Voting issues are heating up again now that there's less than 100 days until the US Presidential Elections. Florida looks to be capable of reproducing its sparkling electorial form again. At least there's visible campaigning going on to ensure disabled voters don't keep getting a raw deal.

The Odeon snuffed out the accessible version of their website on the accusation of data protection - its been a backlash in the blogging community, and two high profile media reports - the BBC and Wired. The Odeon are pointing fingers at Matthew Somerville claiming he's "whipping up" support against the Odeon - which is completely nonsense. But then Matthew might be an easier scapegoat than Odeon incompetance.

IBM have been busy this month. First they unveiled a developer tool - called aDesigner - designed to show the effects of disability - so a test tool that might flag up various accessibility issues. Second a tool called Web Adaption Technology - which strips out a number of accessibility problems in websites. And thirdly they've allowed their text-to-speech technology to be used on Linux. Thank you Big Blue!


  • IT Analysis: Make your website accessible ... continued

    There is a real concern that regulation stifles creativity. I can understand that feeling but do not agree with it. I believe that our new site will be more creative and more aesthetic while still being compliant. For examples new buildings must be accessible but I do not believe that has made the architects less creative or the buildings less attractive, in fact I believe the opposite is true.

  • RTE Business: Launch of global website quality mark

    Websites will be rigorously audited under a number of headings including consistency, appearance, accessibility, privacy, navigation and service commitment. A certification report will be issued to the organisation following the initial audit. There will be two audits per annum conducted to ensure consistency in awarding the globally recognised website certification symbol.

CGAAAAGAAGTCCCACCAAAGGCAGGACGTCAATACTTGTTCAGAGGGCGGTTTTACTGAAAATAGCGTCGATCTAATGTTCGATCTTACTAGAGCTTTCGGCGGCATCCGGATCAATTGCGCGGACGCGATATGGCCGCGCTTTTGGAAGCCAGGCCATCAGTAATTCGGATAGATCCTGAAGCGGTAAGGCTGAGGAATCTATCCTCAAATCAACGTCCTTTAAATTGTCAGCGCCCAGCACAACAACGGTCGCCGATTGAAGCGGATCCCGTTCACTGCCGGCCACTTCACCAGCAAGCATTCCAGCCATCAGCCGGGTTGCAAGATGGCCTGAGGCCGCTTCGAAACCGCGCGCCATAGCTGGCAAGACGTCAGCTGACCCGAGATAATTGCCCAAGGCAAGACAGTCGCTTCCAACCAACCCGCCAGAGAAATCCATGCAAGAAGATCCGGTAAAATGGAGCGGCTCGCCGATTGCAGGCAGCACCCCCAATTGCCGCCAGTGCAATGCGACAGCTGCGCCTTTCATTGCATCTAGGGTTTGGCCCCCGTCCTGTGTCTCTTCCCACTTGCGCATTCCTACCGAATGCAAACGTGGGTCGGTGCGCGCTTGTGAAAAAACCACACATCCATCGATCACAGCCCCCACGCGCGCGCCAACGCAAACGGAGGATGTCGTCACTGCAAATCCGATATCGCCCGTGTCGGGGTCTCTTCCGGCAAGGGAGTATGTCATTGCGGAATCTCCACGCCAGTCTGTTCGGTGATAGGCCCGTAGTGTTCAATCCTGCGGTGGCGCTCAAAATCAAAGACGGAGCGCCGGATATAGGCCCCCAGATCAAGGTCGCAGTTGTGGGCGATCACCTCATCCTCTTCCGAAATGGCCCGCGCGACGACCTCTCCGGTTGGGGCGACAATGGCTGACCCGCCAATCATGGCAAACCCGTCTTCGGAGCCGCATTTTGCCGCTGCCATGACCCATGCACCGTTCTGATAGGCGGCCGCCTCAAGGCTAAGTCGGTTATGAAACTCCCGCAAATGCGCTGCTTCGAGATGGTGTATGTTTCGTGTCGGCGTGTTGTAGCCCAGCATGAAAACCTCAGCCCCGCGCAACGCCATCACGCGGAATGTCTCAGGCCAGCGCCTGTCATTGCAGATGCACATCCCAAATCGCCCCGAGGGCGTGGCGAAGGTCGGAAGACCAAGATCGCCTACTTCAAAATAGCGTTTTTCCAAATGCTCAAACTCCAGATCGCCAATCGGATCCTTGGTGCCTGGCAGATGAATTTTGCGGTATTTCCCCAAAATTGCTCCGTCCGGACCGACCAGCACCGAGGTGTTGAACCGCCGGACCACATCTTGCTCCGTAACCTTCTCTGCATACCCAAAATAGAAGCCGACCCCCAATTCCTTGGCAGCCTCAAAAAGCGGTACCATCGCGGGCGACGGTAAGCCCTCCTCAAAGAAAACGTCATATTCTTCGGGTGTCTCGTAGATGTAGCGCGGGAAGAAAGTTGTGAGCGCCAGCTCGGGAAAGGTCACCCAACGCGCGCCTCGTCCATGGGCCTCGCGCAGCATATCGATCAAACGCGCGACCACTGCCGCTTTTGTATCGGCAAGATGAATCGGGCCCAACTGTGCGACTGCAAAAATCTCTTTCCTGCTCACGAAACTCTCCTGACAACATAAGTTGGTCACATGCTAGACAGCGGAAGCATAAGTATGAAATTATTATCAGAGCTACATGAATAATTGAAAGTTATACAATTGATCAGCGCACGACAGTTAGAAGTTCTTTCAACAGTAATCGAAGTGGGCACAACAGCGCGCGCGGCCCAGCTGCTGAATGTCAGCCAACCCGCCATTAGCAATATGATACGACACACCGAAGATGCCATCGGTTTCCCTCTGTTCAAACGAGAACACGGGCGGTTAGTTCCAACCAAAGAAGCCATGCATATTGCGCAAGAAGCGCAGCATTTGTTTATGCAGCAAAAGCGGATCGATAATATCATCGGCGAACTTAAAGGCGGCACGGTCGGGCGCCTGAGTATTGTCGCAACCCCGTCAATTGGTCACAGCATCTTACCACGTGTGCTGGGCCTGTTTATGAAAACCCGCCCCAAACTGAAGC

• BusinessWorld: Irish firm launches Web quality 'W' cert

    The EIQA (Excellence Ireland Quality Association) product, which brings together quality associations from the UK, USA, Asia and Europe, allows organisations to have their websites independently audited under a number of criteria to ensure excellence and best practice. Ireland will be the global headquarters for the certification process.

  • Web site certification body sets up shop

    The service was launched in Ireland, the UK and USA today and will be rolled out globally over the coming months. The first organisations to seek certification include Hewlett-Packard Galway Limited, financial services group Friends First and REHAB, which provides vocational training for people with disabilities.

  • vnunet: E-shops fail disabled users

    The organisation said that Sainsbury's, Asda, Somerfield and Morrisons failed to provide even the basic levels of accessibility for disabled users - though the supermarkets denied that they ignored the needs of disabled customers.

  • Net imperative: Supermarket sites failing disability access test

    The survey audited the UK's top five supermarkets, looking at both usability and accessibility. AbilityNet found that only Tesco's alternative website - - provided easy access for people with a vision impairment, dyslexia or physical disability making mouse use difficult, gaining a four-star rating on AbilityNet's five-star scale.

  • net imperative: MSN Search assumes too much

    And there are also a few niggling issues. Too bad if you have Javascript disabled in your browser, for instance - an accessibility issue which may leave disabled rights groups hot under the collar.

  • eMediaWire: Preliminary launch of, an accessibility centric search engine

    Whilst the search engine and directory conforms to high standards of accessibility, what makes it innovative is that all of the websites within its database also carry an accessibility rating.

  • CNet: AOL debuts service for disabled

    AIM Relay Service will let hearing- and speech-disabled users place relay telephone calls using their AOL Buddy List or AIM Buddy List feature, the company said. The service can be accessed from any PC or device running AOL services and will be free for AOL members and Apple Computer's iChat users.

  • Wireless Newsfactor: AOL Tailors AIM for Hearing and Speech Disabled

    A new AOL service promises better access to telecommunications services for the hearing and speech disabled. Now, users can make phone calls using their AOL or AIM buddy lists without the need for a special TTY device.

  • Register: Odeon rolls credits on copycat website

    Odeon Cinemas' website is so frustratingly bad that last year accessibility campaigner Matthew Somerville took it upon himself to recode a version of it that worked. The original site only allowed access to people using Internet Explorer and Windows and was in breach of the Disability Discrimination Act.